Sunday, April 10, 2011

A Valuable Resource for Amateur and Professional Historians: The Civil War Book Review

While looking for something else on the internet I happened across The Civil War Book Review, which is hosted on the site of Louisiana State University's Hill Library. The Civil  war sesquicentennial now underway is bringing forth a stream of new books on the subject - so many that we will never have time to read them all, let alone the budgets to buy them or the shelves to hold them. In such circumstances, we desperately need the services of the distinguished reviewers - 58 of them in the Winter edition - which the CWBR has hired for us. We eagerly await the Spring issue.

Monday, April 4, 2011

A Yankee's Conversion from Douglas Democrat to Solid Successionist

Russell McClintock's recent post in the NY Times Opinionator blog (here ) about Senator Stephen Douglas reminded me that Henry Brown Richardson had been a Douglas Democrat before he went to Louisiana. McClintock writes about Douglas's energetic efforts to avoid secession, and within that context, his support for Lincoln:
For both patriotic and political reasons, the Democratic senator had decided that his best course lay in a conspicuous display of public support for the incoming Republican administration — and in making himself a critical player in the last-ditch efforts to avoid civil war.
Douglas’s change was jarring for many observers; for years, and especially over the last several months, the belligerent, free-swinging senator had been blunt in asserting that the Republicans, with their irrational, reckless belief in racial equality and their self-righteous, moralistic attacks on Southern society, were no less to blame for the growing sectional crisis than the fire-eating Southern radicals. The previous August, referring to Andrew Jackson’s ferocious response to South Carolina’s defiance of federal law three decades earlier, Douglas had linked extremists on both sides of the slavery question with disunion when he thundered, “I wish to God we had an Old Hickory now alive, in order that he might hang Northern and Southern traitors on the same gallows.”
Yet Douglas was no fire-eater himself: his overriding goal was to save the Union, and to him, the only effective way to do this was through compromise. “I will not meditate war, nor tolerate the idea,” he pronounced in a fiery speech in early January 1861, “until every effort at peaceful adjustment shall have been exhausted, and the last ray of hope shall have deserted the patriot’s heart.” His reasoning captured the fears of millions, North and South: “War is disunion, certain, inevitable, irrevocable disunion. I am for peace to save the Union.”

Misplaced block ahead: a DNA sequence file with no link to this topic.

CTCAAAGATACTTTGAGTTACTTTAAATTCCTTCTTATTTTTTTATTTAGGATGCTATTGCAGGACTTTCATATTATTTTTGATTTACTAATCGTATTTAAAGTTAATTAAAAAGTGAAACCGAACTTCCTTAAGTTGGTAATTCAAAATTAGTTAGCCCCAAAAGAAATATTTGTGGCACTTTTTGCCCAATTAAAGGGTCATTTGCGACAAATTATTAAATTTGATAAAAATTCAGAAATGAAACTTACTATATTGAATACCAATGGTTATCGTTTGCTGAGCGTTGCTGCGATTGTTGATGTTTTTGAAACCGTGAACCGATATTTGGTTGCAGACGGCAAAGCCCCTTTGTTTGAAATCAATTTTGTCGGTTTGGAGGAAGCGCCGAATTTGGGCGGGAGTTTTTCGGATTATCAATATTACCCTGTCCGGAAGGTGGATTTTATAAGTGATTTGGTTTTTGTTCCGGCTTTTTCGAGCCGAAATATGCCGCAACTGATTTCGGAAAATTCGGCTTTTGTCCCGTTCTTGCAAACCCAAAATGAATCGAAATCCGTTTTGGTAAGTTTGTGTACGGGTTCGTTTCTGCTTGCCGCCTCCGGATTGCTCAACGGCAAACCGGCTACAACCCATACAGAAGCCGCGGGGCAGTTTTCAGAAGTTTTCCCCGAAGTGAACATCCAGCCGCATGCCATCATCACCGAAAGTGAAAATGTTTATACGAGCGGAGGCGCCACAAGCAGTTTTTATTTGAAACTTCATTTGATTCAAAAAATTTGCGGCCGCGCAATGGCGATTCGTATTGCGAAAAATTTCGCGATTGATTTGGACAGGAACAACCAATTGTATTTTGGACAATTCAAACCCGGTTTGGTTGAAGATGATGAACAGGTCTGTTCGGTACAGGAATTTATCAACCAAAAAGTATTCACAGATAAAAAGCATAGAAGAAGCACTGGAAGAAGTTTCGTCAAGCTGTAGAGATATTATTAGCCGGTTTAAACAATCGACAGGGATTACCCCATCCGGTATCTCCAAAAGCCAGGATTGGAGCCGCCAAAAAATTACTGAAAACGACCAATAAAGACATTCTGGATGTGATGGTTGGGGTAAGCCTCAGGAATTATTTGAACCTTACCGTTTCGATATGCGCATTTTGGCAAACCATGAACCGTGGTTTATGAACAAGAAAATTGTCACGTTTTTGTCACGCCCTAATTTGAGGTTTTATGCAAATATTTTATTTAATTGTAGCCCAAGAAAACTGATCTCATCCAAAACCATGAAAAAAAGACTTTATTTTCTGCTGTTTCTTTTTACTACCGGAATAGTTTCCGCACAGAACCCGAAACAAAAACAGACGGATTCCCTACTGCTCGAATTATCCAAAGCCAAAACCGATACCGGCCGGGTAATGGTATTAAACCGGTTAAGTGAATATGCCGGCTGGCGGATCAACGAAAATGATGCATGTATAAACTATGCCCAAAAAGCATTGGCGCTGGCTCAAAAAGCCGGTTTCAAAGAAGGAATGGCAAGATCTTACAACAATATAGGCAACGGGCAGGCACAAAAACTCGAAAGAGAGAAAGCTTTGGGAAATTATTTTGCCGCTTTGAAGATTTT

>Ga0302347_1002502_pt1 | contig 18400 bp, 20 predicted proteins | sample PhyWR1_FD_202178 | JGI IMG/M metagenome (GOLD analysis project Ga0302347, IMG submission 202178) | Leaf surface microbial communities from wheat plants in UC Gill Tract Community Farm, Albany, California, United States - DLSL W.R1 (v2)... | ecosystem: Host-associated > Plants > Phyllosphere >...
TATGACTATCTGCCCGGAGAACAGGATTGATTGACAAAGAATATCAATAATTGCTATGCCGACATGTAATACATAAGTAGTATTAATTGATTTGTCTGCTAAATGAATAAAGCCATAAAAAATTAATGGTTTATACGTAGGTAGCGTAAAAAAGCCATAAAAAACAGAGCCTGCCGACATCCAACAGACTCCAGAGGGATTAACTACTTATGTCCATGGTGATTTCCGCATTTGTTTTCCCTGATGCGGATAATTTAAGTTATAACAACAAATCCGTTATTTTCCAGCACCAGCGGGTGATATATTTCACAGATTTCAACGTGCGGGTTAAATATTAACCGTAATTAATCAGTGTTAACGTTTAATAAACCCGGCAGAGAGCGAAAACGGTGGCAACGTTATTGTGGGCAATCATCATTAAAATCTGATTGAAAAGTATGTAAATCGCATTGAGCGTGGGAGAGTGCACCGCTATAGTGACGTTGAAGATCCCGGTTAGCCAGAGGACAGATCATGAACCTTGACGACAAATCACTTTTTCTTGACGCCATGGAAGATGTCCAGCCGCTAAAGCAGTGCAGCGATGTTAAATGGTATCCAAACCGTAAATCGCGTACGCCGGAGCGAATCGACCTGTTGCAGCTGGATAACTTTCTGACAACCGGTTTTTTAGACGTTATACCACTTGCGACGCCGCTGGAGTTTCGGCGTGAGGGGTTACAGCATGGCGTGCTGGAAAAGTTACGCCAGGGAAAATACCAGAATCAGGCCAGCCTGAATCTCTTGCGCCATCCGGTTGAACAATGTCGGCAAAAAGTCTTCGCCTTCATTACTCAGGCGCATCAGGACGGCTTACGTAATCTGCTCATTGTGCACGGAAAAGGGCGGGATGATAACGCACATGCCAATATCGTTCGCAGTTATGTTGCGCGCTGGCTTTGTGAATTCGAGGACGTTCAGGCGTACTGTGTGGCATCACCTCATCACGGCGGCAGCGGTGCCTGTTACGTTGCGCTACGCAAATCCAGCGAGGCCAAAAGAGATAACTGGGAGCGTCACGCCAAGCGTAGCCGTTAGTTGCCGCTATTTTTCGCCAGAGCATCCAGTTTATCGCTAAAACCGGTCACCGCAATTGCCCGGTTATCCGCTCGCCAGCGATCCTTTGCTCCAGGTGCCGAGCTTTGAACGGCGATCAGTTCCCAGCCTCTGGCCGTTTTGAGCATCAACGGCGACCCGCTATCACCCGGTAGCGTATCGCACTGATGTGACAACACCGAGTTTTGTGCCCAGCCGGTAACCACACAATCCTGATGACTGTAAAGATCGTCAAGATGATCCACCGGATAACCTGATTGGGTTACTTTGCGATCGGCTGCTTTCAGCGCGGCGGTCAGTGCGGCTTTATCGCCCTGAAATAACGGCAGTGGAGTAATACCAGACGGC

Henry claimed to have little or no interest in politics, but his letters showed consistent sympathy for "The Little Giant" until the final months of 1860. He was probably circumspect about expressing these views in Louisiana, because many in the South considered Douglas to be a traitor. "The Little Giant" had incurred Southern enmity by his consistent support of the principle that local sovereignty must determine whether a territory or a state should be slave or free. Thus, according to his Freeport Doctrine, the Dred Scott decision could not be enforced in a territory opposed to slavery, because its citizens would never permit the exercise of police power necessary to support the peculiar institution. His ultimate act of "treason", however, came in 1858, when he led Congress to refuse admission of Kansas to the Union as a slave state, following a constitutional convention and referendum in that territory, which were tainted by fraud and misrepresentation.
Henry was a solid supporter of States Rights including the right to secede from the Union, but as one would expect from a Douglas Democrat, he doubted at first that secession was a wise policy. As secession fever swept the South, however, Henry, too, was caught up in the same current, and by mid April of 1861 found himself to be a committed citizen soldier of the Confederacy.
Henry was probably an ideal candidate for conversion to the Confederate cause, and the story of this conversion is treated in detail in my forthcoming book.